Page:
Jacksonville Superintendent: 'Schools of Hope' Are A Fast-Track To Closing Community Schools

Apr 19, 2017
Originally published on April 20, 2017 10:15 am

The state Senate is considering a $200 million program passed by the House that would speed up the process for closing underperforming public schools and funding charter schools in their place. One Florida superintendent has spelled out his objections to the plan in a letter to state senators.

Duval County  Schools Superintendent Nikolai Vitti spent years supervising high-poverty schools in Miami-Dade County before moving to Jacksonville in 2012. He spoke with WLRN about the so-called "Schools of Hope" program and the prospect of luring proven charter-school operators to Florida.

Nikolai Vitti: If you believe that the solution to the problem [of underperforming schools] is more Title I charter schools, supply and demand will never match. In the landscape of options throughout the country, we’re anywhere from 48th to 42nd for per-pupil funding. We’re at the bottom when you look at the 50 states in the country. Charter operators that are trying to do the work of turn-around or improving performance of students that have historically been lower-performing avoid Florida because our accountability system is very rigorous. So the reward is low and the risk is high.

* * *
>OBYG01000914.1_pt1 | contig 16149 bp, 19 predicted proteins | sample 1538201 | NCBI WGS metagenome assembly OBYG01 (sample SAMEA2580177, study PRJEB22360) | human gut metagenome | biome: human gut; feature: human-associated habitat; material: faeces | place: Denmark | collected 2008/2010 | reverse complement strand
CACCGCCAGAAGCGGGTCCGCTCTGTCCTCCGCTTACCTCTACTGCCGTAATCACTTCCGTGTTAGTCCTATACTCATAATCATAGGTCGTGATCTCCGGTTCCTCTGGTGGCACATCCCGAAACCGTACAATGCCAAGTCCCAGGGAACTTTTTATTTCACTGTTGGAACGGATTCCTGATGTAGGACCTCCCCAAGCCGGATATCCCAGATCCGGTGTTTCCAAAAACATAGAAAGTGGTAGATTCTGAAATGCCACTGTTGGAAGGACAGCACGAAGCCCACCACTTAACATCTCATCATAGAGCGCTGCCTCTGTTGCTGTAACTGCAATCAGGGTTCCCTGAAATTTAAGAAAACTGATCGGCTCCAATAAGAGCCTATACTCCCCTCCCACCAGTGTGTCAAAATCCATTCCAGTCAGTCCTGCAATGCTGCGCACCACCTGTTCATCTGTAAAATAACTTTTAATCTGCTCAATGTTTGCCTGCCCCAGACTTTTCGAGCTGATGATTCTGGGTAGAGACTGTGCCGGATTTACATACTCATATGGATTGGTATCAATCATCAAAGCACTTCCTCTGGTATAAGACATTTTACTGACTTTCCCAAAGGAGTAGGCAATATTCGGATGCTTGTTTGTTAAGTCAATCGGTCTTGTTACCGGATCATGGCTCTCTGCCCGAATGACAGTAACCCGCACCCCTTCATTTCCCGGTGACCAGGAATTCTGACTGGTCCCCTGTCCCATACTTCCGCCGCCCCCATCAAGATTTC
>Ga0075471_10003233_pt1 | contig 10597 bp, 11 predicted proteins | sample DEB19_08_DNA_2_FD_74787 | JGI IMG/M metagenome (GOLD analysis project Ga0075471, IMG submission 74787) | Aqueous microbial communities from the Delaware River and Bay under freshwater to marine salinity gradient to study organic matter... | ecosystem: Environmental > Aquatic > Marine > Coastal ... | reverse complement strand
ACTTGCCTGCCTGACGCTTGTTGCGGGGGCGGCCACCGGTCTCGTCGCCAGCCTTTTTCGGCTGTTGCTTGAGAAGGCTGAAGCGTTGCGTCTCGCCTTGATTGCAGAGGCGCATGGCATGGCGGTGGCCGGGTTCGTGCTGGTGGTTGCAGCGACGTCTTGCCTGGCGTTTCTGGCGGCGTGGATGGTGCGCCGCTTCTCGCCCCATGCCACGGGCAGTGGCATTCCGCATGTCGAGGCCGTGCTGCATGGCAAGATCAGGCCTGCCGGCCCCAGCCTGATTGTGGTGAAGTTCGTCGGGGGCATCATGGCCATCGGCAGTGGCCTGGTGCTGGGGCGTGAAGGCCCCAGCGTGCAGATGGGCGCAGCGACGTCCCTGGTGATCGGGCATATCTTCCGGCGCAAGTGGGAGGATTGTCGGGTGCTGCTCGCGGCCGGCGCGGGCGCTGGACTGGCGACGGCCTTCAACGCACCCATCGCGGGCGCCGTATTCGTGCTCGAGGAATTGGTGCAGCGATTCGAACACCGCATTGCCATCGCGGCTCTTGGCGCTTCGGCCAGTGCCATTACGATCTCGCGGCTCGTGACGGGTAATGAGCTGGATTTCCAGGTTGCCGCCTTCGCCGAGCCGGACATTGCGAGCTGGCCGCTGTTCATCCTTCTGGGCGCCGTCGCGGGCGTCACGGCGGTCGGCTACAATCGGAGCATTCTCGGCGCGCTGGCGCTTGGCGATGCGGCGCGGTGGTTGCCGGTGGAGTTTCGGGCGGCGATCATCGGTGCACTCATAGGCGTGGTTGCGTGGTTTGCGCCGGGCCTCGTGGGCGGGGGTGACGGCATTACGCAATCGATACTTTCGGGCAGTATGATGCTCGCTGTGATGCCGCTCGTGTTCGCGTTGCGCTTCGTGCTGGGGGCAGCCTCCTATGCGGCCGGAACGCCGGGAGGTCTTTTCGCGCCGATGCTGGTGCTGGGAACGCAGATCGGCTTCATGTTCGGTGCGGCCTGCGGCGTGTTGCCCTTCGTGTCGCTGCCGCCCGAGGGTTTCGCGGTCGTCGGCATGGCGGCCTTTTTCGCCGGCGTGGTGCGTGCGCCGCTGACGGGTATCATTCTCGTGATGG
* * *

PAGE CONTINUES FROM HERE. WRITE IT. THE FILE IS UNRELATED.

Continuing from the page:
WLRN: What are the lessons of history here? What has been tried before in Florida that we could learn from in this moment?

In the past, when schools did not improve fast enough, there were a number of schools throughout the state of Florida, all in the urban core, all serving high-poverty, high-minority communities, and they were faced with closure. School boards, superintendents, communities did not want to close schools, period.

There’s still a high level of value to these many historic schools, and that’s where the per-pupil funding needs to be weighted to allow districts and schools to offer the type of wrap-around services that overcome poverty - extended learning time, expansion of the arts, athletics, to develop the whole child, access to healthcare and mental health opportunities.

And so if we’re talking about $200 million and how to best spend those dollars, that should be where the investment is, because we’ve actually seen return on investment.

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